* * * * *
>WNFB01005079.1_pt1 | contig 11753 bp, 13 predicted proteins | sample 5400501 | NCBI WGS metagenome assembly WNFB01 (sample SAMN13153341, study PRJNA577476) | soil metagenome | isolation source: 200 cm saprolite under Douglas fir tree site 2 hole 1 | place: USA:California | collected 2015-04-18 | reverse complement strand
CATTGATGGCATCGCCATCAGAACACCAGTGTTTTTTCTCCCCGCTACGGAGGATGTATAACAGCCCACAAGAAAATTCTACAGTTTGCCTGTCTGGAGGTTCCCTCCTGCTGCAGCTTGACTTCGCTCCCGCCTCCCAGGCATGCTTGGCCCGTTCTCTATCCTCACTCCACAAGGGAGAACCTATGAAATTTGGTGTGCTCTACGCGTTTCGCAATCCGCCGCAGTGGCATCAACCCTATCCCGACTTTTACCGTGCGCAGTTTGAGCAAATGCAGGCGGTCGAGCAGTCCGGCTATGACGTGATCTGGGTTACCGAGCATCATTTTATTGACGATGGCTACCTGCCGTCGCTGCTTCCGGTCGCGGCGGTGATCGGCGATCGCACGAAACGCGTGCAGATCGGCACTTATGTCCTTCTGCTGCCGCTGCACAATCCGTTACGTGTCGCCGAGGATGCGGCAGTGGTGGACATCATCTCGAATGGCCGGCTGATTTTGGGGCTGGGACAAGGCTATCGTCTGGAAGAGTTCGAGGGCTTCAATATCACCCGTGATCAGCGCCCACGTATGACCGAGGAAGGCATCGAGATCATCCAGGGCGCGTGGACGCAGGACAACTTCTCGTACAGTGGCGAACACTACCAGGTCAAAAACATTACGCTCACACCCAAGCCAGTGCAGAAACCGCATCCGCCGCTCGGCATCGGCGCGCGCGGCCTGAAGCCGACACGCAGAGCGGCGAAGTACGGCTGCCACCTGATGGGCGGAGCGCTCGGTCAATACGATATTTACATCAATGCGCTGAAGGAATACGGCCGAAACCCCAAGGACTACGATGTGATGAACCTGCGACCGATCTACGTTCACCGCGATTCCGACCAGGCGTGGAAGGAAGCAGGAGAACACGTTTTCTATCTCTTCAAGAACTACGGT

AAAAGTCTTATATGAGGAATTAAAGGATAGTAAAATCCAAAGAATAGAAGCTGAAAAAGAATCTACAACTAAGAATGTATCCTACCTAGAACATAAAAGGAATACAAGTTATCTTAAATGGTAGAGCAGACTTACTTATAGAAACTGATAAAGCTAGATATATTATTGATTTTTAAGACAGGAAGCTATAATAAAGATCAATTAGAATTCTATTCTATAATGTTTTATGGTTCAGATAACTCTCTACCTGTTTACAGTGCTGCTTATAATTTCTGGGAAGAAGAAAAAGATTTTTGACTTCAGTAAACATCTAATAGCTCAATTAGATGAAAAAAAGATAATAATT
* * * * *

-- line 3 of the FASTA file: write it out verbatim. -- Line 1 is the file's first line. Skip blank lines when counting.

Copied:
AAAAGTCTTATATGAGGAATTAAAGGATAGTAAAATCCAAAGAATAGAAGCTGAAAAAGAATCTACAACTAAGAATGTATCCTACCTAGAACATAAAAGGAATACAAGTTATCTTAAATGGTAGAGCAGACTTACTTATAGAAACTGATAAAGCTAGATATATTATTGATTTTTAAGACAGGAAGCTATAATAAAGATCAATTAGAATTCTATTCTATAATGTTTTATGGTTCAGATAACTCTCTACCTGTTTACAGTGCTGCTTATAATTTCTGGGAAGAAGAAAAAGATTTTTGACTTCAGTAAACATCTAATAGCTCAATTAGATGAAAAAAAGATAATAATT